Even by the pearl-studded standards of the Indian Ocean, Sri Lanka is a jewel. Visitors flock here for the rich and diverse culture, beautiful sand-sprinkled beaches and astoundingly varied wildlife. Elephants, monkeys, leopards and sloth bears are the stars of the show on land, while whales and dolphins vie for attention off-shore.
Leopards stalk the jungles of Sri Lanka's national parks © Jamie Lamb - elusive-images.co.uk / Getty Images
However, Sri Lanka’s record on animal welfare is not so rosy, especially when it comes to elephants, which are often subjected to cruelty or kept in poor conditions, frequently in chains. Even in some national parks, the crowds of wildlife spotters can be visibly distressing to wild animals.
So how do you enjoy the island's incredible wildlife in an ethical manner? Here are a few suggestions for responsible animal watching in Sri Lanka:
Elephants drinking their fill at Uda Walawe National Park © Joshua Paul Shefman / Getty Images
Uda Walawe National Park
Often cited as Sri Lanka’s best national park, Uda Walawe rarely disappoints. Thanks mainly to the landscape of low forest and grassland, animals are easy to spot, especially elephants, with a total of around 600 animals inside the park boundaries, often seen in herds up to 50.
Park tours are by motor vehicle, rather than on elephant-back, but crowding these wild animals can alter their natural behaviour. Tell your driver to keep a healthy distance, and avoid the road-side stalls on the approach to the park selling fruit to feed to the elephants. This erodes their fear of humans, as you’ll see from the elephants waiting by the park fence, effectively begging for food.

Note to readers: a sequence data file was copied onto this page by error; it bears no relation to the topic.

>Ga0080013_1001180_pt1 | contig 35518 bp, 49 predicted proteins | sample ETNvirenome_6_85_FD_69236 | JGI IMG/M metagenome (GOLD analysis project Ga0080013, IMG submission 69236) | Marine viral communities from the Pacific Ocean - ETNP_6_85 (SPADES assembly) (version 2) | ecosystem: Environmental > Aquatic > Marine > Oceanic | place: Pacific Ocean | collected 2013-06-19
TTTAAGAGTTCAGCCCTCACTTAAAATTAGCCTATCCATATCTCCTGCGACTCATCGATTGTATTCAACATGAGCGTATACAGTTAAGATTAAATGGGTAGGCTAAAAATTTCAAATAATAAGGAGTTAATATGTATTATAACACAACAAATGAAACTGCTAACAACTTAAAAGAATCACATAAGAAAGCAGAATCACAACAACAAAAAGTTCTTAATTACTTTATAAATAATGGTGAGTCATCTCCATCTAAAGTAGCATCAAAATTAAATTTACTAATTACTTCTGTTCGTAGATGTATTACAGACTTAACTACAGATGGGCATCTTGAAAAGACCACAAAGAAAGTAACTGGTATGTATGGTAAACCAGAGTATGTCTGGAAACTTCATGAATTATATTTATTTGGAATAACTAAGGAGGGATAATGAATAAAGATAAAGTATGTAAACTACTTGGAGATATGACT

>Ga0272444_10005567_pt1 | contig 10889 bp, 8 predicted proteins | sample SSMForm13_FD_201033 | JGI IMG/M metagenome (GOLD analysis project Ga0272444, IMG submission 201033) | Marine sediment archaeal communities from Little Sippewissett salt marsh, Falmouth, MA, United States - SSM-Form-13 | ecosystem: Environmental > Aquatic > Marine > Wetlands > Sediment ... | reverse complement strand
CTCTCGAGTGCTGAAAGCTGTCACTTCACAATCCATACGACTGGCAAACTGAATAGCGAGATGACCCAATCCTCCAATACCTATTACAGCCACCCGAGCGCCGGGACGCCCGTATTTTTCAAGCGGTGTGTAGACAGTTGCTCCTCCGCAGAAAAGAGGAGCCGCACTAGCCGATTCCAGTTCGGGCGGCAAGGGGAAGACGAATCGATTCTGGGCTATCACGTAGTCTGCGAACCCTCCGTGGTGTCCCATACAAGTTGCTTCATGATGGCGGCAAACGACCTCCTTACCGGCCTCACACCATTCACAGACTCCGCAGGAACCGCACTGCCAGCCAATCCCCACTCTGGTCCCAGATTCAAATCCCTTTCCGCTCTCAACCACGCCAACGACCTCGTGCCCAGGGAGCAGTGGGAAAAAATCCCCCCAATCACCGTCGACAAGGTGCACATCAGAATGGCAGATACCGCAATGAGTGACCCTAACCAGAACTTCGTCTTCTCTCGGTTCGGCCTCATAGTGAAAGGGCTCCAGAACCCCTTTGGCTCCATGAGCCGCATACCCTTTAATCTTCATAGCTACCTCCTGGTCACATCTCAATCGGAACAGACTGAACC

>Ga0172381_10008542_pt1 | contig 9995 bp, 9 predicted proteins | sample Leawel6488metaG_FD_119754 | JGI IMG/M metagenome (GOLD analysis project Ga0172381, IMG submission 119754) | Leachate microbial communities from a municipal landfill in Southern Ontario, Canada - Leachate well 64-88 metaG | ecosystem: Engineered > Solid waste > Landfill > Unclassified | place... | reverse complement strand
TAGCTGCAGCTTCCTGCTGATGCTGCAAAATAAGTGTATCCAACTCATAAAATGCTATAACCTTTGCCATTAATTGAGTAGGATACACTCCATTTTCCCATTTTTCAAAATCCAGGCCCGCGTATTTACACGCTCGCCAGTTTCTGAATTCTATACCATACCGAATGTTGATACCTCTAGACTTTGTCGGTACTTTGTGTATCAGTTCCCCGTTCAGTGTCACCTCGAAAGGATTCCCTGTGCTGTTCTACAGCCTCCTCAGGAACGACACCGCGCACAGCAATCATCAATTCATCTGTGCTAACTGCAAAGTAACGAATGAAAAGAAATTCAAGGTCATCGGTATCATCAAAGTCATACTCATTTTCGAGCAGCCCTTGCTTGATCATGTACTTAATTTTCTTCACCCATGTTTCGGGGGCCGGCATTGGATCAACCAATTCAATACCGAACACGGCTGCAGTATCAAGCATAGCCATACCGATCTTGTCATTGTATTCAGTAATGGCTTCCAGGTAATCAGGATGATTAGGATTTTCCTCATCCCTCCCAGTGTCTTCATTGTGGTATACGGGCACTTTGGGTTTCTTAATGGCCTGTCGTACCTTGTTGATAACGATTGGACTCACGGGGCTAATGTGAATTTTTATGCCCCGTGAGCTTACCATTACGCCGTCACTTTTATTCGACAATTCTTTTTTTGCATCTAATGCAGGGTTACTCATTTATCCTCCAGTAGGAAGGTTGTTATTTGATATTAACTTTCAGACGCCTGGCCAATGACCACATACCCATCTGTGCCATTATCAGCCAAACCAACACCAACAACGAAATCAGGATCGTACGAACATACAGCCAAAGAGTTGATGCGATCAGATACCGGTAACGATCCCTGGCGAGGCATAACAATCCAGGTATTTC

Langur monkey relaxing in Bundala National Park © Stefan Huwiler / Getty Images
Escape the crowds at Bundala National Park
If you want to avoid the crowds hemming in the wildlife in larger national parks, compact little Bundala is a mesmerising mix of islands, lagoons and dunes, and a wetland area of international significance. Often overshadowed by Yala National Park, its famous neighbour, Bundala is less frequently visited, so animals are relatively undisturbed by human presence.
Commonly seen residents include elephants (between 10 and 60 depending on season), langur monkeys and crocodiles, while four species of marine turtle (olive ridley, green, leatherback and loggerhead) lay their eggs on the coast between October and January. The wetlands mean superb bird-watching too, and there are fewer visitors to scare them away.
A lone elephant in Minneriya National Park © Tunart / Getty Images
Navigating Minneriya & Kaudulla National Parks
In the flatlands of north-central Sri Lanka, the national parks of Minneriya and Kaudulla form a giant corridor for elephants to move relatively freely across a large area. The parks are most famous for the annual ‘Gathering’, from August to October: this is when elephants congregate in vast herds as lake water recedes, giving way to fresh grass.
However, thanks to the parks’ popularity, sometimes people outnumber elephants, and there have been reports of animals being chased and corralled in by jeeps so passengers can get good photos.
When we visited, drivers kept a healthy distance and the elephants seemed undisturbed by our vehicles; we saw two young bulls stroll casually between parked jeeps as if they were nothing more than a clump trees. To give the herds breathing space, bring a long camera lens and encourage your driver not to participate in the scrum to get close to elephants for photos.
Blue whales are one of the most impressive visitors to Sri Lanka's waters © Patrick Meier / Getty Images
Whale-watching at Mirissa
The southern coastal town of Mirissa is famous for two reasons: its beautiful beach is a favourite backpacker party destination, and it’s an excellent place to see whales. Top of the bill are blue whales, as well as fin whales, sperm whales and various species of dolphin. Boat tours are easy to arrange and, best of all, Mirissa has reputable operators who respect welfare guidelines about cetaceans.
Ethical operators take small groups on small boats, approaching pods slowly and avoiding practices such as ‘leap-frogging’, where boats race ahead of whales so that animals will pass close by for photos. Cetaceans are so abundant here that there is no need for operators to crowd the whales, and better operators will move on in search of other whales if a pod is already being observed by several boats.